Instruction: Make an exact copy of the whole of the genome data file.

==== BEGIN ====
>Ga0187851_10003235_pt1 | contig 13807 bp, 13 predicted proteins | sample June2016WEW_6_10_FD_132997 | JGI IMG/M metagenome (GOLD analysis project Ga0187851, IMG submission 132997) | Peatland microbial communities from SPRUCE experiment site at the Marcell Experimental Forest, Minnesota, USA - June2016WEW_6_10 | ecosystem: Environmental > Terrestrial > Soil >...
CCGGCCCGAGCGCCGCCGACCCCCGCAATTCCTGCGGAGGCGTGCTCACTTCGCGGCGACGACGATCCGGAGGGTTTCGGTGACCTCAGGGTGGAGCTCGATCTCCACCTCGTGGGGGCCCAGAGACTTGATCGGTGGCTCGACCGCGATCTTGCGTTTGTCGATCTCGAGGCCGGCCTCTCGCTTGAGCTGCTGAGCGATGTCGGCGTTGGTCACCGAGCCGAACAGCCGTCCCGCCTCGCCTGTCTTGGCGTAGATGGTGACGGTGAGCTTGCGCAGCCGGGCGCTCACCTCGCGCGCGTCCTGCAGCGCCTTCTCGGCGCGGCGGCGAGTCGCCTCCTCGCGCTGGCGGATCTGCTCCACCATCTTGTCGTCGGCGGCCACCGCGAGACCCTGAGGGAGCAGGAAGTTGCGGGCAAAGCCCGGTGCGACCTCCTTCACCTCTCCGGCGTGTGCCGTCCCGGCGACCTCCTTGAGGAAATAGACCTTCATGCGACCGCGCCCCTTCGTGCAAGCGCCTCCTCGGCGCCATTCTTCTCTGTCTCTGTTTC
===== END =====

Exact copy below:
>Ga0187851_10003235_pt1 | contig 13807 bp, 13 predicted proteins | sample June2016WEW_6_10_FD_132997 | JGI IMG/M metagenome (GOLD analysis project Ga0187851, IMG submission 132997) | Peatland microbial communities from SPRUCE experiment site at the Marcell Experimental Forest, Minnesota, USA - June2016WEW_6_10 | ecosystem: Environmental > Terrestrial > Soil >...
CCGGCCCGAGCGCCGCCGACCCCCGCAATTCCTGCGGAGGCGTGCTCACTTCGCGGCGACGACGATCCGGAGGGTTTCGGTGACCTCAGGGTGGAGCTCGATCTCCACCTCGTGGGGGCCCAGAGACTTGATCGGTGGCTCGACCGCGATCTTGCGTTTGTCGATCTCGAGGCCGGCCTCTCGCTTGAGCTGCTGAGCGATGTCGGCGTTGGTCACCGAGCCGAACAGCCGTCCCGCCTCGCCTGTCTTGGCGTAGATGGTGACGGTGAGCTTGCGCAGCCGGGCGCTCACCTCGCGCGCGTCCTGCAGCGCCTTCTCGGCGCGGCGGCGAGTCGCCTCCTCGCGCTGGCGGATCTGCTCCACCATCTTGTCGTCGGCGGCCACCGCGAGACCCTGAGGGAGCAGGAAGTTGCGGGCAAAGCCCGGTGCGACCTCCTTCACCTCTCCGGCGTGTGCCGTCCCGGCGACCTCCTTGAGGAAATAGACCTTCATGCGACCGCGCCCCTTCGTGCAAGCGCCTCCTCGGCGCCATTCTTCTCTGTCTCTGTTTC